Shoddy practices must end if sustainability reporting to be trusted

Shoddy practices must end if sustainability reporting to be trusted

08 Jan 2008

Carol Adams
Email: c.adams@latrobe.edu.au

The incompleteness, inaccuracy and bias that we see in sustainability reports would not be tolerated in financial reporting. So why do we tolerate it when it comes to reporting on organisational impacts on our irreplaceable environmental assets? We would not have confidence in financial reports which were not audited, so why would organisations expect stakeholders to trust sustainability reports which are not independently assured?

Companies and public sector organisations alike are under increasing pressure to report on their social and environmental performance. A number are setting out to become Carbon Neutral — achieving zero greenhouse gas emissions through a combination of reducing consumption, increasing utilisation efficiency, and offsetting remaining emissions using carbon credits. This raises a number of questions.

Do stakeholders – employees, customers, suppliers, regulators, etc — trust companies to report honestly, without bias and with integrity? Most believe that corporate bias exists. Under the watchful eyes of the media and NGOs, the greenwash of the 1990s has been replaced or supplemented by a 'sustainability shine' — a 'glow' rather than a 'wash'. For example, rather than failing to report on a serious environmental incident, an organisation might report it, but with limited information about its negative impacts on human health and animal life. Or it might present its own (biased) take on the scientific evidence.

Do organisations have data collection systems which allow them to report accurately and completely? Our consulting and research work indicate that many, even large, well-established organisations, do not. Assurance of sustainability reports often reveals data collection systems at infant stages of development.

It is doubtful that this state of affairs is good enough to individual stakeholders making an effort to reduce their own energy and water consumption. The number of Top 100 Australian Stock Exchange (ASX) listed companies producing stand-alone environmental or sustainability reports has increased from about 14 in early 2002 to 40 in 2006 according to a study by Net Balance in partnership with the ACCA on Disclosures on Climate Change. However, only about 16 of these reports were independently assured.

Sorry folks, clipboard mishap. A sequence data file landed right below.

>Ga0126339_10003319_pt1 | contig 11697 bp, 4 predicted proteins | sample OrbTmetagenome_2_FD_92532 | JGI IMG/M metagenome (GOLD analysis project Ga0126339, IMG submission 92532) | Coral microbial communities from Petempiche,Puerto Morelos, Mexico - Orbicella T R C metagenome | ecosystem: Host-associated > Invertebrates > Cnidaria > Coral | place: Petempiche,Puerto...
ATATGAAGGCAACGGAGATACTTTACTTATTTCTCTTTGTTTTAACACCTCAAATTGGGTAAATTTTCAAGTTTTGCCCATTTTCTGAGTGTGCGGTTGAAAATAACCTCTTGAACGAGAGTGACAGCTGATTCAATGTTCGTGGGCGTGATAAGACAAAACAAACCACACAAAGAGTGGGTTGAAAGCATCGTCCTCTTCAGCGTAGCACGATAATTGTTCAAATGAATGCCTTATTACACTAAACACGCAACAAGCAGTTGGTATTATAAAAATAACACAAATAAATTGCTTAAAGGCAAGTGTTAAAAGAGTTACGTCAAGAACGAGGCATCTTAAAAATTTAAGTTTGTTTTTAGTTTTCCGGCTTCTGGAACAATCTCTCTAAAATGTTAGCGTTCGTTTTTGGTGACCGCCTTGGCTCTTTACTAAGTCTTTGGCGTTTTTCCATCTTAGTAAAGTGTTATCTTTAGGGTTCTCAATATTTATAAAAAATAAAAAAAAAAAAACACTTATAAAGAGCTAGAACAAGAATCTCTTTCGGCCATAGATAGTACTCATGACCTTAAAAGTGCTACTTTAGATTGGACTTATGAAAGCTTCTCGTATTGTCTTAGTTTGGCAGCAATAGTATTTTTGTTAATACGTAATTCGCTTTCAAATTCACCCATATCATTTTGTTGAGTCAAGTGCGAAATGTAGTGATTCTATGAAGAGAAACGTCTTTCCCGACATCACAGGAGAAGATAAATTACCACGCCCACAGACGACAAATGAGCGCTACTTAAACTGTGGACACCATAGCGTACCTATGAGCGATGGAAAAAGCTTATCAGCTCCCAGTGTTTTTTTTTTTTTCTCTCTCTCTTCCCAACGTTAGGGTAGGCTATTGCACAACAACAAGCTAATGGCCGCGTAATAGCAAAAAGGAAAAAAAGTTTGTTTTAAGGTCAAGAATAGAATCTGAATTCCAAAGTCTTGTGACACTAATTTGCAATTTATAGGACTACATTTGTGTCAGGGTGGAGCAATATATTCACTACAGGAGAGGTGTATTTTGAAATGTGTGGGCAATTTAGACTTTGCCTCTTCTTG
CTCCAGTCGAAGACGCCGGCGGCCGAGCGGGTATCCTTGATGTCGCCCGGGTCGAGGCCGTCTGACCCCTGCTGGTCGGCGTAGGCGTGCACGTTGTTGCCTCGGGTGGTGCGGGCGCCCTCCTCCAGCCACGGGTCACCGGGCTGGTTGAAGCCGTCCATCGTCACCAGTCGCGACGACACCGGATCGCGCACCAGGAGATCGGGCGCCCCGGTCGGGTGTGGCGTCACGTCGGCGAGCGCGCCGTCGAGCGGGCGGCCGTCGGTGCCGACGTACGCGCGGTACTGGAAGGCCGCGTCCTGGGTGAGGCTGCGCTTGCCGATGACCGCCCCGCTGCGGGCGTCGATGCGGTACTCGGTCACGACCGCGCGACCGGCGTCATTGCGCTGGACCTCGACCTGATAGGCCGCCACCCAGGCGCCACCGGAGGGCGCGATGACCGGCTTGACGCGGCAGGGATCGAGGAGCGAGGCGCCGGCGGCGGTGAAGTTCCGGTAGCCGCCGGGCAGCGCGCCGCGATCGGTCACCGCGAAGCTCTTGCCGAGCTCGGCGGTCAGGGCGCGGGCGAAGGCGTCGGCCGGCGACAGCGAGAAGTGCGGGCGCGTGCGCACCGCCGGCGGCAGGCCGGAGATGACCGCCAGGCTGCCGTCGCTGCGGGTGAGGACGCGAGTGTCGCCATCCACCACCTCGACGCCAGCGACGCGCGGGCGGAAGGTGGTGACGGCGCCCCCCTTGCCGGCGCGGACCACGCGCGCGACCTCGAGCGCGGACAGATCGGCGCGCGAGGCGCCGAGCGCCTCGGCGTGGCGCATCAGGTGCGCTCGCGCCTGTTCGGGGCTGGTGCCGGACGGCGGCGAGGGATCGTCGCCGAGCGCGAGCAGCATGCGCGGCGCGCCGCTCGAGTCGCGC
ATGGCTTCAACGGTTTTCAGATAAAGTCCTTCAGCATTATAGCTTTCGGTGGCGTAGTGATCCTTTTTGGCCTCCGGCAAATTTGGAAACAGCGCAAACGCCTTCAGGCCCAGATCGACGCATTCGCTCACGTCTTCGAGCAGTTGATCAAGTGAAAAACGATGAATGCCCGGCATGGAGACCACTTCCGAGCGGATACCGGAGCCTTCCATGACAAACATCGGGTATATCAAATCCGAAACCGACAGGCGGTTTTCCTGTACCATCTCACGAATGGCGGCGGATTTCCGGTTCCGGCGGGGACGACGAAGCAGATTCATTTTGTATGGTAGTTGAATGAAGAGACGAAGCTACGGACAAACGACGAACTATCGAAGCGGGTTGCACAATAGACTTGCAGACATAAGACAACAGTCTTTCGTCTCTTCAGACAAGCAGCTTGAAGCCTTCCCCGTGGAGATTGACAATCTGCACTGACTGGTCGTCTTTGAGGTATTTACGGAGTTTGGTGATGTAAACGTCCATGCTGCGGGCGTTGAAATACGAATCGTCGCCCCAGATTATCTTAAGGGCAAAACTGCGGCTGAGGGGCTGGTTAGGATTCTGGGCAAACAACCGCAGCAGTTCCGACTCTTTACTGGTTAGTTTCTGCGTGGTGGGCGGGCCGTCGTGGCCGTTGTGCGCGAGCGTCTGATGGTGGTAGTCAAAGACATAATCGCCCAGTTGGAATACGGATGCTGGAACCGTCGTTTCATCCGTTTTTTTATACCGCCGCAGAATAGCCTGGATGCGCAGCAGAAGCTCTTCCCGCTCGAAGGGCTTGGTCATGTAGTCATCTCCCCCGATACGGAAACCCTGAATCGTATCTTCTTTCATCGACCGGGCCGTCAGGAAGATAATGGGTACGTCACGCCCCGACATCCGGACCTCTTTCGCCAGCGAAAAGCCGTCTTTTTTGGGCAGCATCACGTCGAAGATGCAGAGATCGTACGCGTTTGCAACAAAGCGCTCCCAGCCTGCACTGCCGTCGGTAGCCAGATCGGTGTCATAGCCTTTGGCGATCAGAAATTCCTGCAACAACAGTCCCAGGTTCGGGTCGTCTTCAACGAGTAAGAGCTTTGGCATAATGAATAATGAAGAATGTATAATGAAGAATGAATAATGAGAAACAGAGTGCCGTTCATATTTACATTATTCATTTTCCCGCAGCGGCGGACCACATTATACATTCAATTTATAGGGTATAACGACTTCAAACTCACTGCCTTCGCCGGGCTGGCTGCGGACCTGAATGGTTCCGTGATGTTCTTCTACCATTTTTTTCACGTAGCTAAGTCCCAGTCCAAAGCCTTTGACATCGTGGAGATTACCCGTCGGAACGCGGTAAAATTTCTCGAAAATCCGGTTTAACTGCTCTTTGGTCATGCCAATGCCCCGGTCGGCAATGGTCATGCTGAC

Assurance using AccountAbility's AA 1000 Assurance Standard provides stakeholders with much more confidence about the reliability and completeness of sustainability reports. The AA 1000 Assurance Standard is a generally applicable standard for assessing, attesting to, and strengthening the credibility and quality of organisations' sustainability reporting, and their underlying processes, systems and competencies. It draws from and builds on mainstream financial, environmental and quality-related assurance, and integrates key learning with the emerging practice of sustainability management and accountability, as well as associated reporting and assurance practices (AA1000, 2002). An assurance process undertaken using the AA1000 Assurance Standard applies principles concerned with Materiality, Completeness and Responsiveness to stakeholders, enhancing the credibility of sustainability reports.

Sustainability assurance is a requirement of a number of investor surveys (Carbon Disclosure Project, Dow Jones Sustainability Index, FTSE4Good), benchmarking surveys (SustainAbility, Reputex) and awards such as those conducted by the ACCA and Ethical Investor and is recommended by the Global Reporting Initiative (GRI). More importantly it builds trusts with stakeholders and provides management with guidance on how to improve sustainability reporting processes and sustainability reports.

Carol Adams is Professor of Accounting and Sustainable Development Strategy and Deputy Dean, Faculty of Law and Management La Trobe University. She is a former Director and Council Member of AccountAbility.

Terence Jeyaretnam is a Director of Net Balance Management Group and a Lead Certified Sustainability Assurance Practitioner accredited by the International Register of Certified Auditors (UK).

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